Parshat Acharei Mot Kedoshim

May 5

This week we celebrated Yom Hazikaron and Yom Ha`atzma’ut. In Israel unlike in America, Memorial day is intrinsically connected to Independence day, one following immediately upon the heels of the other, the mourning and remembrance ceremonies of Yom Hazikaron flowing directly into the celebrations of Yom Ha`Atzma’ut.

In a drasha from this past week, Rabbi Ephraim Mervis, the Chief Rabbi of the British Commonwealth, notes the fact that atzma’ut, the Hebrew word for independence comes from the word etzem, meaning bone.  Among other allusions, the Chief Rabbi points out the famous prophesy of the Valley of Dry Bones, in which the prophet Yechezkel sees a valley full of dry bones rise up, transform into living, breathing people and begin marching towards the land of Israel.  This prophecy would seem to describe the experience of world Jewry in the 1940’s when, in the space of a few short years we emerged from the graves of Europe to achieve the dream of centuries—a sovereign, independent Jewish state. This is a journey from atzamot, to atzmaut, from death and destruction to independence and sovereignty.

R’ Mervis’ read of Yechezkel would seem to argue in favor of the close proximity of Yom HaSho’ah to Yom Ha’atzma’ut. But what of the even closer proximity of Yom Hazikaron and Yom Ha`azma’ut?  This too is about the connection between atzamot and atzma’ut. The independence, the ability to stand on our own to feet, which we celebrate on Yom Ha`atzma’ut, was not won bloodlessly.  People fought and died in order that our people might live free in our homeland for the first time in two millennia.  Just as no human being can stand up without bones, without a skeleton, no nation can stand, without the sacrifices of those who have been willing to fight for and defend it.  This is a painful fact of history, which for too many families is not just an abstract idea but a tragic reality they live with every day, not just on Yom Hazikaron.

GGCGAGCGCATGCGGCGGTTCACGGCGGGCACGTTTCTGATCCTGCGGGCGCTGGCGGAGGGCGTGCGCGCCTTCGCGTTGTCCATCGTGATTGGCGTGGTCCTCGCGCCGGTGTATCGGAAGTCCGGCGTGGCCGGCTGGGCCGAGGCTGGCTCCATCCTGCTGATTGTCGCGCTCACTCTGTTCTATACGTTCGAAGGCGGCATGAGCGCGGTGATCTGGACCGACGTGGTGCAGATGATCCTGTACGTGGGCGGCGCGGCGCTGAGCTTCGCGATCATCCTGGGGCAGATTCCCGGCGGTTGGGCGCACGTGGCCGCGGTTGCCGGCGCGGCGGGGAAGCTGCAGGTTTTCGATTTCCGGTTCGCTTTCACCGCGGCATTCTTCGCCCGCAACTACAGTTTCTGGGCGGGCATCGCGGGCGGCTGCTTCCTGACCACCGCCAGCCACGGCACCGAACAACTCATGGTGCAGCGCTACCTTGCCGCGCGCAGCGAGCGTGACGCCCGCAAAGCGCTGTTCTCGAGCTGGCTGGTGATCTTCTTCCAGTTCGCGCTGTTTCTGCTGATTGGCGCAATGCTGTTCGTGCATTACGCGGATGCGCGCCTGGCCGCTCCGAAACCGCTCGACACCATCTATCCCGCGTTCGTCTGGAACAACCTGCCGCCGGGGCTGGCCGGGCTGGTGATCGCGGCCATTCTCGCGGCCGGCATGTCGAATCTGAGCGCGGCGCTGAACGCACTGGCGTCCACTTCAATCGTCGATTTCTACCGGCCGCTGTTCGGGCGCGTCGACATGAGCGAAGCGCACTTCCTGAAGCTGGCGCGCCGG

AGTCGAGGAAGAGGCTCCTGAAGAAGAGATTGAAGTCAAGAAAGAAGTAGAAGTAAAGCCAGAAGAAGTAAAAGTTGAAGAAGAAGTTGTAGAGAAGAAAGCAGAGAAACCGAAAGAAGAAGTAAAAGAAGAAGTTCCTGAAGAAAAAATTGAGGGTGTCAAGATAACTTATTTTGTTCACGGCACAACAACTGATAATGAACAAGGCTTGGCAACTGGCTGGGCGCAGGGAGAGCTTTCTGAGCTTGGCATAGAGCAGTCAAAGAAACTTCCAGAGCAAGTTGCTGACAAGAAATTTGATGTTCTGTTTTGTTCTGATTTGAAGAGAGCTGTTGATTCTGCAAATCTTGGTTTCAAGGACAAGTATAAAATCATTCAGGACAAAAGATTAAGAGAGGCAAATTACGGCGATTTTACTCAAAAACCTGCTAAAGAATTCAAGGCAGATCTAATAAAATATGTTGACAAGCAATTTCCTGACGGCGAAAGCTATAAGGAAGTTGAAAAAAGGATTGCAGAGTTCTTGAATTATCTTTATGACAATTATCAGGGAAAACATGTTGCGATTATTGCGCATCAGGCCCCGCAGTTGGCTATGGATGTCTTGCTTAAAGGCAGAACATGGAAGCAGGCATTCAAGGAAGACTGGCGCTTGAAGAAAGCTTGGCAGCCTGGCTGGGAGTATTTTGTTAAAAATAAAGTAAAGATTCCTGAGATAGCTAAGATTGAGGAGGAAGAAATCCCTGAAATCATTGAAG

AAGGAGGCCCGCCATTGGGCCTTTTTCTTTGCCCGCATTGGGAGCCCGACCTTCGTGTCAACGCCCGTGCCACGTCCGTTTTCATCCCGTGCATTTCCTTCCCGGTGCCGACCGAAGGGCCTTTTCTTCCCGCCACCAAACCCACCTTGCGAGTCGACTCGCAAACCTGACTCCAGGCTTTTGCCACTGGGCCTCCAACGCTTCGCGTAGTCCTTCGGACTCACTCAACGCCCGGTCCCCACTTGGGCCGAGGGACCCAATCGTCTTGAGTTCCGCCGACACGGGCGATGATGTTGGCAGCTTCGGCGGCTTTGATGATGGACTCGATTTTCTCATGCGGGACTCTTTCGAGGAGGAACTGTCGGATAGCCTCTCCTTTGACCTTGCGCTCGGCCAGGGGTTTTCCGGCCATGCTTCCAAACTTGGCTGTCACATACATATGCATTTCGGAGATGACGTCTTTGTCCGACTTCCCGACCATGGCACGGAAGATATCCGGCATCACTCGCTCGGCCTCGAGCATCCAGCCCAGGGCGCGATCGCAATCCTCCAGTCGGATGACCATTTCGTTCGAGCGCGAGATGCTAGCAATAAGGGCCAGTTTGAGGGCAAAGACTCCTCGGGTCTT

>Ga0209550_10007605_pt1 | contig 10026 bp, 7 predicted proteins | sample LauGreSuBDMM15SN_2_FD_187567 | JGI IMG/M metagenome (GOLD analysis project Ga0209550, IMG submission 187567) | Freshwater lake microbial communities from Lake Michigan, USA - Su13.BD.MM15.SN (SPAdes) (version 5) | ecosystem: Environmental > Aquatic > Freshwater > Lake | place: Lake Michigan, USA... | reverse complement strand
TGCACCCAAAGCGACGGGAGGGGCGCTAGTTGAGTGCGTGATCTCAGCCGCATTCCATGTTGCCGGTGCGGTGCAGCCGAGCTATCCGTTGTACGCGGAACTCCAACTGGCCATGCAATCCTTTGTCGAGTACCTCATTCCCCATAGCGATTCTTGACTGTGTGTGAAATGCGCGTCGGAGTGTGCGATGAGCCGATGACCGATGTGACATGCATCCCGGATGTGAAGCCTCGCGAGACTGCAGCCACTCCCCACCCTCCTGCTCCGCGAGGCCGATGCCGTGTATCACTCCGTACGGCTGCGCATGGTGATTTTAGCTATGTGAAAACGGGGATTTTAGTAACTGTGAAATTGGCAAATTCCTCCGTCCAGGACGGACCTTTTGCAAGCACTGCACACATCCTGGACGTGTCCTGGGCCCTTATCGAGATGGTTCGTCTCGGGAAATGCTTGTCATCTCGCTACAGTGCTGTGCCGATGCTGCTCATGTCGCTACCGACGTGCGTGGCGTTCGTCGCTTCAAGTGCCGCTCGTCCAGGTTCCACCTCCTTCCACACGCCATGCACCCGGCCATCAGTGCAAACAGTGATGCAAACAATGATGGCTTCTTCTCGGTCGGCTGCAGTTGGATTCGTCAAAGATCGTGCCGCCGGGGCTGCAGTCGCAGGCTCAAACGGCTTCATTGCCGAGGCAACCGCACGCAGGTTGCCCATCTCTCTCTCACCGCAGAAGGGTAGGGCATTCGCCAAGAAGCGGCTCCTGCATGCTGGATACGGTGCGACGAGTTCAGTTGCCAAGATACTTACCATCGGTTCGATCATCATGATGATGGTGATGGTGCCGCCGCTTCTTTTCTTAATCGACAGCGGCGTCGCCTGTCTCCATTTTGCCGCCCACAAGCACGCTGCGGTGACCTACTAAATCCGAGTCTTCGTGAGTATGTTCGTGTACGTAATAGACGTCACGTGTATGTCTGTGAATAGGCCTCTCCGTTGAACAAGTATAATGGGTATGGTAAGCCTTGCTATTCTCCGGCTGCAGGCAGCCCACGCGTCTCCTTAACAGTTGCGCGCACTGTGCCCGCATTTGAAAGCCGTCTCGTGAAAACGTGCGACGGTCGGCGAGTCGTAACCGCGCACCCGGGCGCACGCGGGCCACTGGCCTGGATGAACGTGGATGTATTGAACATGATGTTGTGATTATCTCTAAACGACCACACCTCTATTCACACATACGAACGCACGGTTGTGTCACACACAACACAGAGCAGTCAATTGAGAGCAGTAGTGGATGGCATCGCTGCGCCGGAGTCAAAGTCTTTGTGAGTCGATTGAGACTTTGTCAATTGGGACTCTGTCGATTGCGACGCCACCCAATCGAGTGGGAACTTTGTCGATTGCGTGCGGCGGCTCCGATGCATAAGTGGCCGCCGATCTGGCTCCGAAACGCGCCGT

Though we live here in the diaspora, we must be grateful for those who continue to put their lives on the line to defend Israel; they are the skeleton without which our nation could not stand.  Though most of us are not planning to make Aliyah any time soon, or are too old to serve in the army if we did, I invite us, to ask ourselves, what would I sacrifice for Israel?  What would I sacrifice for the Jewish people?  Maybe I’m not in a position to lay down my life, and maybe I’m not that kind of hero, but perhaps there are other kinds of sacrifices, other kinds of risks (emotional, spiritual risks) that I could take sake of my Jewish brothers and sisters, for my people here, in Israel and around the world.  Are there unmet needs in my local community that I could help meet if only I was willing to make the sacrifices? Our willingness to give of ourselves is the foundation (the skeleton, if you will) that holds up the Jewish community—our ability to survive and thrive physically and spiritually as a people depends on the sacrifices and contributions made by every Jew.  Sacrifice is not fashionable; it’s not part of the standard outreach curriculum, but it is an essential part of what it means to be Jewish.

May each of us have the courage to make sacrifices in the service of Hashem and the Jewish people that surprise us, that go beyond what we thought we were capable of, and may our sacrifices find favor before Hashem.

Rabbi Garth Silberstein

P.S.–to read the Rabbi Mervis’ drasha in full, visit